It’s from here that the story gets interesting (if you’ve kept up with my monotonous play by play so far) – I get into the theatre, and find a lineup for drinks. I hadn’t technically eaten dinner and absolutely wanted a beverage to go with my experience. An attendant is checking ID’s and I chuckle as I hand him mine – “I’m from Canada! Date is down there.” He barely glanced at the ID and said “We can’t accept this, we’ll need your passport.” Shiny, happy, bubbly, *the world is my oyster* Hilary got knocked down a rung and I frowned. “Oh, ok, I’m sorry.” Classic Canadian, apologizes for something that shouldn’t need apology. Clearly I hadn’t brought my passport with me to a concert – it was safe in the tiny house. I moved out of the line and over into another line for pop (my new American friends died at the term – it’s soda!) feeling a bit defeated. I felt a tap on my shoulder and I turned around to find a girl that had been standing in front of me from line to line coming into the venue – I had noticed her dress earlier, totally cute and very Regina-chic. “Hey – we overheard – would it be weird if we bought you a drink?” My little heart. I’m supposed to be the nice Canadian! “Oh my gosh. Seriously?! That is so nice!” I follow her back and I’m introduced to her fiance, Dominic, and Dominic’s parents. They buy me a drink (“on us – no, seriously!”) and we get chatting about Regina and how I’m travelling alone. “We thought you were just at the concert alone – you’re like, alone-alone?!” We end up chatting about their upcoming wedding and I tell them I’m a wedding photographer. They have a friend doing their photos for the wedding, but “have you done an engagement session?” “Nope.” “Would you like to? On me – this is a cool enough story on it’s own!” We plan for the next day after my scheduled waterfall tour – “We can meet at the Mountain.” Oh, yes, so casually – let’s just meet at the mountain. I died.

Regina Spektor killed it. The venue was incredibly strict and wouldn’t let anyone take photos with their phones (I got angrily whispered at by an attendant) so I have zero evidence that it happened, but Camille, Dominic and family were only a few rows over and they can vouch! Regina had a few hiccups but humbly took them in stride, and after all these years to still be nervous performing speaks volumes to me – I don’t know that there will be a wedding day I won’t be nervous for, or even a meeting with clients where I don’t second guess myself. Her words of wisdom were “Maybe if I close my eyes this will be easier.” She felt her way back through to the melody and continued playing as if nothing had happened. I want to say that was another lightbulb moment for me – sometimes, following the instructions and protocol can get in the way of truly feeling what is right. I’d been so structured for so long attempting to be the best version of myself, when really all I need to do is close my eyes… refocus… and play. Needless to say I was a bit teary through her set, the weight of the last few months and the buzz of excitement of the next few days meeting in a rush of feels. It was a beautiful night.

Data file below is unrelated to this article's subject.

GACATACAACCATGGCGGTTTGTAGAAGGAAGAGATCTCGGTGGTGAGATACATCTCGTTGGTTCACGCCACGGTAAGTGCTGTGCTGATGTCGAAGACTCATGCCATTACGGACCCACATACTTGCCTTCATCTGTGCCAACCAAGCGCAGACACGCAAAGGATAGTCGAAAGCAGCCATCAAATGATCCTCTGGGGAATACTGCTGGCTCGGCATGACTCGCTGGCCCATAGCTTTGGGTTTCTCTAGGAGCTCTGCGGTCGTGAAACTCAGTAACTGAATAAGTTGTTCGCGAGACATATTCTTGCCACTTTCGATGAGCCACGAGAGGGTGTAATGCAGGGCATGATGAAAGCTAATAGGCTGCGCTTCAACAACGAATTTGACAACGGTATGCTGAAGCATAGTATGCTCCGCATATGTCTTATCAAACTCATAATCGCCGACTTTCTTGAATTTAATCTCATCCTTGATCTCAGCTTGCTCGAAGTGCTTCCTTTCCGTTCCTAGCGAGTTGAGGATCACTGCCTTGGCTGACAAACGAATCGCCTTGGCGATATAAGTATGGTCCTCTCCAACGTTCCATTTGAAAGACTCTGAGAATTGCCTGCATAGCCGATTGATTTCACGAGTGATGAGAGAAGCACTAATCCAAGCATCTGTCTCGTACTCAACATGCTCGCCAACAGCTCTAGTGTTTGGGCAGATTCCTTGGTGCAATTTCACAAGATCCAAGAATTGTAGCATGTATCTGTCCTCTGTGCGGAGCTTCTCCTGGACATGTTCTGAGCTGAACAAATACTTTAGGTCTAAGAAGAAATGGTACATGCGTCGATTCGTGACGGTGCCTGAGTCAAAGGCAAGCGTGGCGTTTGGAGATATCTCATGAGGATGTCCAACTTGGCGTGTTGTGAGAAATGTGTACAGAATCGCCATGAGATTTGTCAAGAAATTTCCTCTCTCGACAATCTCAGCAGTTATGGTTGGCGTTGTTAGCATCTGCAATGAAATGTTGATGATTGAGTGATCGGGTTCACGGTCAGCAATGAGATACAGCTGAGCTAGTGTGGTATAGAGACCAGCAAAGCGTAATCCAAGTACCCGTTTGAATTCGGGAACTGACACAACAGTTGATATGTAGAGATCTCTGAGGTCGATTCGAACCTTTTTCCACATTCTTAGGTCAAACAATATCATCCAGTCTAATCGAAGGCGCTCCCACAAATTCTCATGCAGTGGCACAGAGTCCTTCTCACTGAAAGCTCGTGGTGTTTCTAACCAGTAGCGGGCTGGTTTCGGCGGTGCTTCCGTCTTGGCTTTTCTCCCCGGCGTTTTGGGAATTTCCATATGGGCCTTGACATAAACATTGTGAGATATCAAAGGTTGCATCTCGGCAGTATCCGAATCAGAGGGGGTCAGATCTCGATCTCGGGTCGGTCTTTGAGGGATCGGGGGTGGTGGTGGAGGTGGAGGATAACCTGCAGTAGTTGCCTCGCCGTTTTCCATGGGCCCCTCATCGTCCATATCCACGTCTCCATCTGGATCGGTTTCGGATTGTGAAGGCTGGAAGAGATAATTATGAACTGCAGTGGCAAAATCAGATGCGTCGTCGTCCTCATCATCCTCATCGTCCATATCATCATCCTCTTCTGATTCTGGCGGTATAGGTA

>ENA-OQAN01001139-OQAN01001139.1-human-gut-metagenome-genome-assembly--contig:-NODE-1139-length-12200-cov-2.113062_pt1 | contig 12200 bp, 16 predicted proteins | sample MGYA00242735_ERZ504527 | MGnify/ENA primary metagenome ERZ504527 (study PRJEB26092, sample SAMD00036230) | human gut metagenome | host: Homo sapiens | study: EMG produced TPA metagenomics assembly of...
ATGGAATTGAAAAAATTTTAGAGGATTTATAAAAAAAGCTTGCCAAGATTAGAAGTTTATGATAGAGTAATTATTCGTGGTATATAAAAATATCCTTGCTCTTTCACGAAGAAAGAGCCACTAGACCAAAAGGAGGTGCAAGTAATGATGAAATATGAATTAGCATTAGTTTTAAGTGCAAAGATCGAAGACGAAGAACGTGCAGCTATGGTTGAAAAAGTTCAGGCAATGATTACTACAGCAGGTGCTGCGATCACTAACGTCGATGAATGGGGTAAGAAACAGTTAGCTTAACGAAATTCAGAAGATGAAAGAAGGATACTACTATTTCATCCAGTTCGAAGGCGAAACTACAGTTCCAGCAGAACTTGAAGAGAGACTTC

I drove home to my tiny house and collapsed into (after climbing up to) bed. This was only barely the first day. Tomorrow was completely mine to spend as I wish. The feeling of freedom washed over me and I couldn’t quite believe that I was miles away from home, yet felt so absolutely comfortable, so calm, and so grounded. I drifted off to sleep knowing I’d wake to my own adventure.


To go back and read Part 1, click here.


Mt Tabor Dusk

I sat at the top of a mountain. My teeth chattered, my mind raced, my feet hurt. But I was at the top of a mountain… at dusk… miles away from home… and feeling calm wash over me. Finally some breaths came easy and my heartbeat slowed. That’s all it took – fresh perspective, fresh air, a feeling of being grounded when everything is a million miles away from solid, stable ground.

I planned my trip on a cold, dull day in February. I was presented with a week that was booked off, with money set aside, and an opportunity gained from a garbage situation. Where would I travel to alone? What was a bucket list spot that would feel safe yet brilliantly new, fresh and fulfilling? I looked at beaches. I looked at resorts. I thought about not going anywhere. And then I thought about Portland.

Portland 4

Thinking about Portland gave me feels. It gave me a little nudging whisper of “this could work” in the middle of a lot of things not working so well. The thought of driving the coast, of being in the middle of a new place alone to navigate and scavenge. In the past I’ve generally enjoyed the “travel” part of travelling alone – only one set of things to look after, only myself to answer to when at the airport coffee shop. And sometimes a good window seat. I began to get a taste of how this trip would plan out – a day of travel to a new place and new things and new feelings. I found the flights, I found the place to stay (more on that in a bit!). I was going to Portland.